Thesis directed by Associate Professor Peter G. Ossorio
The problem in this study concerned Judge's (J) hostility as a factor in his perception of other persons. It was hypothesized that in comparison to a J of average hostility, a J of high hostility would rate higher, a J of low hostility would rate lower: (1) intensity of moderately hostile wants, and (2) the suitability of low and moderately hostile performances for achieving moderately hostile wants.
Js gave self-reports of reactions to hostility-provoking situations, and rated several parameters of intentional action: (1) intensity of wants; (2) intensity of constraint against wants; (3) ability to carry out performances; and (4) suitability of performances as means to wants as ends.
Groups of 5 Js in each group predicted the behavior in the hostility-provoking situations of the other members of the group and rated the hostility of the other members of the group.
There were two experiments, in which the Js predictions were simulated by a computer model. In Experiment I the parameters for the simulation of each J were the ratings which that J had made. A baseline simulation employed these ratings without change. For experimental simulations these ratings were modified before simulation as a function of the hostility of the J being simulated so as to compensate for the hypothesized hostility-related differences among Js.
In Experiment II the parameters for the simulation of each J were the means over all Js of parameter ratings. A baseline simulation employed these means unchanged. Before the experimental simulations these means were modified as a function of the hostility of the J being simulated so as to reproduce the hypothesized hostility-related differences among Js.
Degree of inter-judge disagreement was assessed by rated dissimilarity between predicted performances. It was predicted that in Experiment I the experimental simulations would produce less inter-judge disagreement than would the baseline simulation. This prediction was confirmed. Comparisons of simulations relative to the original predictions, however, did not reveal any relative differences between baseline and experimental simulations.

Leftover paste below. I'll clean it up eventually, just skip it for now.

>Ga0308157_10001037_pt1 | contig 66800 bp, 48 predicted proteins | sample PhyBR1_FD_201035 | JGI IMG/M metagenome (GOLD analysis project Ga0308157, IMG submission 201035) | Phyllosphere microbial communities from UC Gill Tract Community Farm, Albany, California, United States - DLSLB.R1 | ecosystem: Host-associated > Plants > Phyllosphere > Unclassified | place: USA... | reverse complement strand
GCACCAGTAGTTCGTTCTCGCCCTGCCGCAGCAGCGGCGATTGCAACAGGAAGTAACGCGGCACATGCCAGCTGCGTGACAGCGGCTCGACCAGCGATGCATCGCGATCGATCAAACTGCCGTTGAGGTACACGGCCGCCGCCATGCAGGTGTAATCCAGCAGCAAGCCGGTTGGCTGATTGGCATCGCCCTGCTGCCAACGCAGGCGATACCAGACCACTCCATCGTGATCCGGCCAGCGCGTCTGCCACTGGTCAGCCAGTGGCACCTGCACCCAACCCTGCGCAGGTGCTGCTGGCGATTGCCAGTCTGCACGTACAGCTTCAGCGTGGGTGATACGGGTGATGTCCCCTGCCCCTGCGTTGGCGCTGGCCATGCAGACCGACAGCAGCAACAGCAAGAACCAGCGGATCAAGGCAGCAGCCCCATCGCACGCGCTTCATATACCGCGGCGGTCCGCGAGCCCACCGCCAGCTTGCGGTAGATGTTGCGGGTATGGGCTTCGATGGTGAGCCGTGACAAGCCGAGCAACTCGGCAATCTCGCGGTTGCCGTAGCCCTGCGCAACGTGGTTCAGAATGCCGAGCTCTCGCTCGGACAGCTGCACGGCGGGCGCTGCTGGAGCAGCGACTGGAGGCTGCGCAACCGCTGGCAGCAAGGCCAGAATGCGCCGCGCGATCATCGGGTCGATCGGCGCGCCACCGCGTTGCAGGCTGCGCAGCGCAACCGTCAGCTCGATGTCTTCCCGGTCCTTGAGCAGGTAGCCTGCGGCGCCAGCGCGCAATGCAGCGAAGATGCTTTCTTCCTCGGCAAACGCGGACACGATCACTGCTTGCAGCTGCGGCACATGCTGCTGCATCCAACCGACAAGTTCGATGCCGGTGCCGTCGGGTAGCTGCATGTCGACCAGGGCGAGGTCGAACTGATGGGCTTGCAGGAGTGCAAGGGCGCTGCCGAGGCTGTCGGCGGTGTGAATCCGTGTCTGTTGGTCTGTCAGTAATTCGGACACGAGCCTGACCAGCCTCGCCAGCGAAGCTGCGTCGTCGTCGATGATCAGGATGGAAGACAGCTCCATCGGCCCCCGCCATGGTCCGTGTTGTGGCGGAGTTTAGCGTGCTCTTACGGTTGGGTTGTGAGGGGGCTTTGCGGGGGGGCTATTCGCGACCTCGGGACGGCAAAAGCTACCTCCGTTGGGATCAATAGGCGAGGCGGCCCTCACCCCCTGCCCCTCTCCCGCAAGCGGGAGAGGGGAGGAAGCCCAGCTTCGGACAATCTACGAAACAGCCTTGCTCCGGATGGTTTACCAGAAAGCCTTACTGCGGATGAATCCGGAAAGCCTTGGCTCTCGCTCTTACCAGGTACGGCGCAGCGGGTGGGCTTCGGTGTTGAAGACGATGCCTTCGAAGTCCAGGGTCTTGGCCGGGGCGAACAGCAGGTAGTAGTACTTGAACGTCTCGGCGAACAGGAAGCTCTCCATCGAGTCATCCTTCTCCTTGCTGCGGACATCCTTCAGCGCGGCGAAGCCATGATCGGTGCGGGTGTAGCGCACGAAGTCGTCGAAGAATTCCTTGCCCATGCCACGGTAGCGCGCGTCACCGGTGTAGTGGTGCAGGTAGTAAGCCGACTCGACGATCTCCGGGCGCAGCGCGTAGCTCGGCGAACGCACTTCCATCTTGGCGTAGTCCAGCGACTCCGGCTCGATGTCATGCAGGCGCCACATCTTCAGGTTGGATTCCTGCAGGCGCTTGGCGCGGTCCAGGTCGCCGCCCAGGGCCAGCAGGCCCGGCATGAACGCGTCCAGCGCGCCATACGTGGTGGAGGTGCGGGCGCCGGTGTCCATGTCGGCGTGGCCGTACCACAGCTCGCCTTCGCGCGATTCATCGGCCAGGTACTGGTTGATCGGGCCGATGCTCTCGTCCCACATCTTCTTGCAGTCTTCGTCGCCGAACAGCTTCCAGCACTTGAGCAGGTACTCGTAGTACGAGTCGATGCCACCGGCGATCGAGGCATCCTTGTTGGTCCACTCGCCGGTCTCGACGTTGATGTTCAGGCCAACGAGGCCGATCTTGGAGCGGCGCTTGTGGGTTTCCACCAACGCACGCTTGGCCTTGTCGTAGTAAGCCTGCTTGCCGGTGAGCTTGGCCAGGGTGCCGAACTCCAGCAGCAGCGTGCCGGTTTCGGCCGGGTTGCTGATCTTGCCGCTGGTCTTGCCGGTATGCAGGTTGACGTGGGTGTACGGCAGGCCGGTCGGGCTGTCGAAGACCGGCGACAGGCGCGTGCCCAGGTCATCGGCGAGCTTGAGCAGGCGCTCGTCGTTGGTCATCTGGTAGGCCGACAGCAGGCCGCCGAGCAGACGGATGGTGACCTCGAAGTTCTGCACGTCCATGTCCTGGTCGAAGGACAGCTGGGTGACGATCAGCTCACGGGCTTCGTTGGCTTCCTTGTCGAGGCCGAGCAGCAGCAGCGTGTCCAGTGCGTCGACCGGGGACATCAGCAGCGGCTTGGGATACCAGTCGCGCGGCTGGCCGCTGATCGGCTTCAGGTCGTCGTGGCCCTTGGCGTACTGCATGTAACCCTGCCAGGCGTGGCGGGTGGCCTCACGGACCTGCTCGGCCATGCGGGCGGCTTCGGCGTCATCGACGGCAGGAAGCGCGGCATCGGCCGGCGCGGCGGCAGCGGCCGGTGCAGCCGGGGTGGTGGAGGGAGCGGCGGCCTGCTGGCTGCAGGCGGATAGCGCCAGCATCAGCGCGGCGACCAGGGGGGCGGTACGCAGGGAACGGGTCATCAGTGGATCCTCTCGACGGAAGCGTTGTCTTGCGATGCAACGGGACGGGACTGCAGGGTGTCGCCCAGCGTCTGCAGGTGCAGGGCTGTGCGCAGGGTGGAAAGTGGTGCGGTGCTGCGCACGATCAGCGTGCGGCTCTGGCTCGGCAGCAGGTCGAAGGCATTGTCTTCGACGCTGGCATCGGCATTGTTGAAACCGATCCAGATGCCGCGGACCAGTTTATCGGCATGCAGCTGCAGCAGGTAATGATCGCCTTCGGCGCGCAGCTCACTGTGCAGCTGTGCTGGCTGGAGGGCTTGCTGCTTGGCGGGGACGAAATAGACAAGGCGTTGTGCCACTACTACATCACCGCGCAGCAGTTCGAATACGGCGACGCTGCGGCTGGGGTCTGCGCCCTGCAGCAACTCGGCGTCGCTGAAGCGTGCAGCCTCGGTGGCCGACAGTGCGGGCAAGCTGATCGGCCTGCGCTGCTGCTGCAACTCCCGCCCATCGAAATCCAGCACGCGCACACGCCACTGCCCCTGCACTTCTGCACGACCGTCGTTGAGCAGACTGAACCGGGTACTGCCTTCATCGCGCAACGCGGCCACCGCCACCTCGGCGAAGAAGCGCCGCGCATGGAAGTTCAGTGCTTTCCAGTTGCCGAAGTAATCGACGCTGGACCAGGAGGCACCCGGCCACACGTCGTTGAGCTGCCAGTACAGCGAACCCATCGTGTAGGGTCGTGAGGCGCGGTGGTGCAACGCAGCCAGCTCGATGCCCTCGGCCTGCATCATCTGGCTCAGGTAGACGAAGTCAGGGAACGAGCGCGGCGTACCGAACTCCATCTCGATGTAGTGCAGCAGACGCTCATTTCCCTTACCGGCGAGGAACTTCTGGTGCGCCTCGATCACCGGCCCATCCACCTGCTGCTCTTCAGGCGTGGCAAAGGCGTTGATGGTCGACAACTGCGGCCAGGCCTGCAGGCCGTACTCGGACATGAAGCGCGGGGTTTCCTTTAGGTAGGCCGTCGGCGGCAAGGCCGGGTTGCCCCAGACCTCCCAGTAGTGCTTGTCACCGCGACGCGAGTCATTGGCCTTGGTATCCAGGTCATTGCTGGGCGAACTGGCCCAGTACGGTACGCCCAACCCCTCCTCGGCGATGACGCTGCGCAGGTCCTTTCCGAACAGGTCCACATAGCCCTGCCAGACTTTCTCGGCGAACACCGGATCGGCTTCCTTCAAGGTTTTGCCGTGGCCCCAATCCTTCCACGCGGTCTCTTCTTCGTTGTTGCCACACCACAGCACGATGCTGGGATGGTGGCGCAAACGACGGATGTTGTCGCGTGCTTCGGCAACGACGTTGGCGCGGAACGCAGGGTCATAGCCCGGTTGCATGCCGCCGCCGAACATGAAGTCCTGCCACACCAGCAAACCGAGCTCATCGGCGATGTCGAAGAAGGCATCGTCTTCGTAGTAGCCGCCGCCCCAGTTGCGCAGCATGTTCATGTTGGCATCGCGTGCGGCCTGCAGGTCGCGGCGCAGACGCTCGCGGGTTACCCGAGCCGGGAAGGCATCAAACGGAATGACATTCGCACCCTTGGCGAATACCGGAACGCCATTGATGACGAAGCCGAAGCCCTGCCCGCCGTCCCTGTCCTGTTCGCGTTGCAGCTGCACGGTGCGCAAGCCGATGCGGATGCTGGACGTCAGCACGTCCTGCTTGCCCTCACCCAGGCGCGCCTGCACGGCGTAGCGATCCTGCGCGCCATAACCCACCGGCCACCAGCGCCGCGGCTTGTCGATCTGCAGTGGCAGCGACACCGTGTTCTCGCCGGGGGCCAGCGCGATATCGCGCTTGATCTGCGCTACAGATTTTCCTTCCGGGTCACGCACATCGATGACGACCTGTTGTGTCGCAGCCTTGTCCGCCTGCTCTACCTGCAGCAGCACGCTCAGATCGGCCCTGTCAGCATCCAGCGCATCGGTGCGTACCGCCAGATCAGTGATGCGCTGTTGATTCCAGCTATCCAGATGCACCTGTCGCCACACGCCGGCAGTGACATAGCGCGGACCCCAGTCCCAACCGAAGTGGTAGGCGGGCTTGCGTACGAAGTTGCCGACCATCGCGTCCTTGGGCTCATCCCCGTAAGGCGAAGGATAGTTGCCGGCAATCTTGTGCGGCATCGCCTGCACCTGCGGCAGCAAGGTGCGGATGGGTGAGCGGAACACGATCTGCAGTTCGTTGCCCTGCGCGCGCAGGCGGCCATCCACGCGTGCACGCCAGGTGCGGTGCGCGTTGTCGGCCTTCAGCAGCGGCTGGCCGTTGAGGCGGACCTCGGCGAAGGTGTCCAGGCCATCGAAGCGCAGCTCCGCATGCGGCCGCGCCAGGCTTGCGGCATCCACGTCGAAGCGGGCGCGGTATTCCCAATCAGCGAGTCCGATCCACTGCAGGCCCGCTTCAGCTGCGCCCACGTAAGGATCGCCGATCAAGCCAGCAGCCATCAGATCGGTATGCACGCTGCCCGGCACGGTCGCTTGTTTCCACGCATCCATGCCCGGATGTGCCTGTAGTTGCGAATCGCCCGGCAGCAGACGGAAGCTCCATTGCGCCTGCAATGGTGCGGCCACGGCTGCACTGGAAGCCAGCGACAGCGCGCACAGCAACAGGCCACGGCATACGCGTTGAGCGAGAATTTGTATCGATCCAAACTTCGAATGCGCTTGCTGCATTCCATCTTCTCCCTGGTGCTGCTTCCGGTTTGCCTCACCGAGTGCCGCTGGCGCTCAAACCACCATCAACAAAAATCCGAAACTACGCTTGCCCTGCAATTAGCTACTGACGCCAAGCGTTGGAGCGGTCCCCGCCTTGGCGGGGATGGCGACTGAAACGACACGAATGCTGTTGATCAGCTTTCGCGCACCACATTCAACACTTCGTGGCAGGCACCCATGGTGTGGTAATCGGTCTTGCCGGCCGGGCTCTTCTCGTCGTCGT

It was predicted that in Experiment II the experimental simulations would differ less in inter-judge disagreement from the original predictions than would the baseline simulation. This prediction was confirmed, although the experimental simulations were not better simulations of individual Js taken singly than was the baseline simulation.
The hypotheses of the study were supported by the results. The apparent inconsistencies revealed by the lack of relative differences between simulations in Experiment I and by the findings concerning relative goodness of simulation in Experiment II may be explained by the multi-dimensionality of the dissimilarity ratings by which inter-judge disagreement was assessed, and by the relatively limited scope of the computer simulation model which was employed.
The implications of this study for clinical practice, for theoretical explanations of hostility, for further applications of computer simulation technology, and for observational methodology were pointed out and discussed. [183 pp.]